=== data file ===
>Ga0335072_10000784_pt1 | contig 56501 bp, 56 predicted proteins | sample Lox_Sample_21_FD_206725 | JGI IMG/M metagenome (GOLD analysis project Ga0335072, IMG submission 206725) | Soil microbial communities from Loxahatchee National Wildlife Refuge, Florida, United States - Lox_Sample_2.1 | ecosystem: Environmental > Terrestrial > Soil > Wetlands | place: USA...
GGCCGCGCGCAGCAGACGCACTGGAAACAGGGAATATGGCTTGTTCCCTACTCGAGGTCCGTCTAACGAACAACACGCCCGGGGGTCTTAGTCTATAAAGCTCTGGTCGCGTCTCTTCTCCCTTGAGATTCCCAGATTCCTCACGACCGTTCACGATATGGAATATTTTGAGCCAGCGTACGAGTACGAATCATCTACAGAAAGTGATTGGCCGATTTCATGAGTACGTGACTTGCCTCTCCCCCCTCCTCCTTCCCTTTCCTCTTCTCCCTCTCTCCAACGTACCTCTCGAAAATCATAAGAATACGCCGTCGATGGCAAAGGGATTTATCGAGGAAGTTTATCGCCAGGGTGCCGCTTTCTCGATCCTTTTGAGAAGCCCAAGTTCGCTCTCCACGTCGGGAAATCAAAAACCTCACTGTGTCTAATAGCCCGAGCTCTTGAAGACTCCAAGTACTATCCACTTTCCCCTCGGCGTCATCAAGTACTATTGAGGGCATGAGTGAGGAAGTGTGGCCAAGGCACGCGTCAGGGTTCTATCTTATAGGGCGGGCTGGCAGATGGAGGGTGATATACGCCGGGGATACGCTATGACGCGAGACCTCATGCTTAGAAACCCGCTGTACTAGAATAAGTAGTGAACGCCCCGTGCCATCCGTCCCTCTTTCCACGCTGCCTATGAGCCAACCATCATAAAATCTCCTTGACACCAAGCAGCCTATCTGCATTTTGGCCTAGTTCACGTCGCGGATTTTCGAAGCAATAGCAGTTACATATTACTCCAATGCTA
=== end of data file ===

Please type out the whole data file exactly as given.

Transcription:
>Ga0335072_10000784_pt1 | contig 56501 bp, 56 predicted proteins | sample Lox_Sample_21_FD_206725 | JGI IMG/M metagenome (GOLD analysis project Ga0335072, IMG submission 206725) | Soil microbial communities from Loxahatchee National Wildlife Refuge, Florida, United States - Lox_Sample_2.1 | ecosystem: Environmental > Terrestrial > Soil > Wetlands | place: USA...
GGCCGCGCGCAGCAGACGCACTGGAAACAGGGAATATGGCTTGTTCCCTACTCGAGGTCCGTCTAACGAACAACACGCCCGGGGGTCTTAGTCTATAAAGCTCTGGTCGCGTCTCTTCTCCCTTGAGATTCCCAGATTCCTCACGACCGTTCACGATATGGAATATTTTGAGCCAGCGTACGAGTACGAATCATCTACAGAAAGTGATTGGCCGATTTCATGAGTACGTGACTTGCCTCTCCCCCCTCCTCCTTCCCTTTCCTCTTCTCCCTCTCTCCAACGTACCTCTCGAAAATCATAAGAATACGCCGTCGATGGCAAAGGGATTTATCGAGGAAGTTTATCGCCAGGGTGCCGCTTTCTCGATCCTTTTGAGAAGCCCAAGTTCGCTCTCCACGTCGGGAAATCAAAAACCTCACTGTGTCTAATAGCCCGAGCTCTTGAAGACTCCAAGTACTATCCACTTTCCCCTCGGCGTCATCAAGTACTATTGAGGGCATGAGTGAGGAAGTGTGGCCAAGGCACGCGTCAGGGTTCTATCTTATAGGGCGGGCTGGCAGATGGAGGGTGATATACGCCGGGGATACGCTATGACGCGAGACCTCATGCTTAGAAACCCGCTGTACTAGAATAAGTAGTGAACGCCCCGTGCCATCCGTCCCTCTTTCCACGCTGCCTATGAGCCAACCATCATAAAATCTCCTTGACACCAAGCAGCCTATCTGCATTTTGGCCTAGTTCACGTCGCGGATTTTCGAAGCAATAGCAGTTACATATTACTCCAATGCTA